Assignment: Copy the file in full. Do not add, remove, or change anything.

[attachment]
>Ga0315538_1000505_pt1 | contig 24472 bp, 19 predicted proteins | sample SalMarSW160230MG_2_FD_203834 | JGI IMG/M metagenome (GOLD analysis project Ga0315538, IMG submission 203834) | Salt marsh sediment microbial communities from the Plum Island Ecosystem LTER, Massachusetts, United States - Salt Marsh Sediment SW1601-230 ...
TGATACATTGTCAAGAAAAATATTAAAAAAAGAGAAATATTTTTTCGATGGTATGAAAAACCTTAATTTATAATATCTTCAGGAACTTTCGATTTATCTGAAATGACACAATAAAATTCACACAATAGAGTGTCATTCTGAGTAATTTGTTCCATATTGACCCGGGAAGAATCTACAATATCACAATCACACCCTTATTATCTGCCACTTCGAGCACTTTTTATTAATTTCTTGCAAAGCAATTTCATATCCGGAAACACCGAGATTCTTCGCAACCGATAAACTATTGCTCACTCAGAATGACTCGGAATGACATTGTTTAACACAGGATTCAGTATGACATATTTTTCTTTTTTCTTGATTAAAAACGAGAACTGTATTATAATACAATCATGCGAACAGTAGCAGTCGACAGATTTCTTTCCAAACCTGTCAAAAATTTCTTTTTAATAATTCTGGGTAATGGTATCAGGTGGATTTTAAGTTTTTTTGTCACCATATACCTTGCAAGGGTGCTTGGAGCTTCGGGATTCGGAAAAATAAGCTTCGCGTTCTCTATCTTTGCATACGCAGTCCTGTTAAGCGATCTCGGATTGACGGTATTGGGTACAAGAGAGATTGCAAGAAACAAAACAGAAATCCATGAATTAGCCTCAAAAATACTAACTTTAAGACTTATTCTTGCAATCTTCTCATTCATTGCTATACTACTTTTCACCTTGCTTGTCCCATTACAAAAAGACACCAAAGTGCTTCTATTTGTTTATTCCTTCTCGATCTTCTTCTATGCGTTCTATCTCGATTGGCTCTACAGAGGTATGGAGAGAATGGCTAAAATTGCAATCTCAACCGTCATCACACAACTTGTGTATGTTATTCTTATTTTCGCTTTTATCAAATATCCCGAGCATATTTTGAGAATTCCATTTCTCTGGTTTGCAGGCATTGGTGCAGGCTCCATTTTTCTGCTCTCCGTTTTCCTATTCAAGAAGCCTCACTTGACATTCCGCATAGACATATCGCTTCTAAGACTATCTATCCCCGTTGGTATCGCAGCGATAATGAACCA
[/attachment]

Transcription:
>Ga0315538_1000505_pt1 | contig 24472 bp, 19 predicted proteins | sample SalMarSW160230MG_2_FD_203834 | JGI IMG/M metagenome (GOLD analysis project Ga0315538, IMG submission 203834) | Salt marsh sediment microbial communities from the Plum Island Ecosystem LTER, Massachusetts, United States - Salt Marsh Sediment SW1601-230 ...
TGATACATTGTCAAGAAAAATATTAAAAAAAGAGAAATATTTTTTCGATGGTATGAAAAACCTTAATTTATAATATCTTCAGGAACTTTCGATTTATCTGAAATGACACAATAAAATTCACACAATAGAGTGTCATTCTGAGTAATTTGTTCCATATTGACCCGGGAAGAATCTACAATATCACAATCACACCCTTATTATCTGCCACTTCGAGCACTTTTTATTAATTTCTTGCAAAGCAATTTCATATCCGGAAACACCGAGATTCTTCGCAACCGATAAACTATTGCTCACTCAGAATGACTCGGAATGACATTGTTTAACACAGGATTCAGTATGACATATTTTTCTTTTTTCTTGATTAAAAACGAGAACTGTATTATAATACAATCATGCGAACAGTAGCAGTCGACAGATTTCTTTCCAAACCTGTCAAAAATTTCTTTTTAATAATTCTGGGTAATGGTATCAGGTGGATTTTAAGTTTTTTTGTCACCATATACCTTGCAAGGGTGCTTGGAGCTTCGGGATTCGGAAAAATAAGCTTCGCGTTCTCTATCTTTGCATACGCAGTCCTGTTAAGCGATCTCGGATTGACGGTATTGGGTACAAGAGAGATTGCAAGAAACAAAACAGAAATCCATGAATTAGCCTCAAAAATACTAACTTTAAGACTTATTCTTGCAATCTTCTCATTCATTGCTATACTACTTTTCACCTTGCTTGTCCCATTACAAAAAGACACCAAAGTGCTTCTATTTGTTTATTCCTTCTCGATCTTCTTCTATGCGTTCTATCTCGATTGGCTCTACAGAGGTATGGAGAGAATGGCTAAAATTGCAATCTCAACCGTCATCACACAACTTGTGTATGTTATTCTTATTTTCGCTTTTATCAAATATCCCGAGCATATTTTGAGAATTCCATTTCTCTGGTTTGCAGGCATTGGTGCAGGCTCCATTTTTCTGCTCTCCGTTTTCCTATTCAAGAAGCCTCACTTGACATTCCGCATAGACATATCGCTTCTAAGACTATCTATCCCCGTTGGTATCGCAGCGATAATGAACCA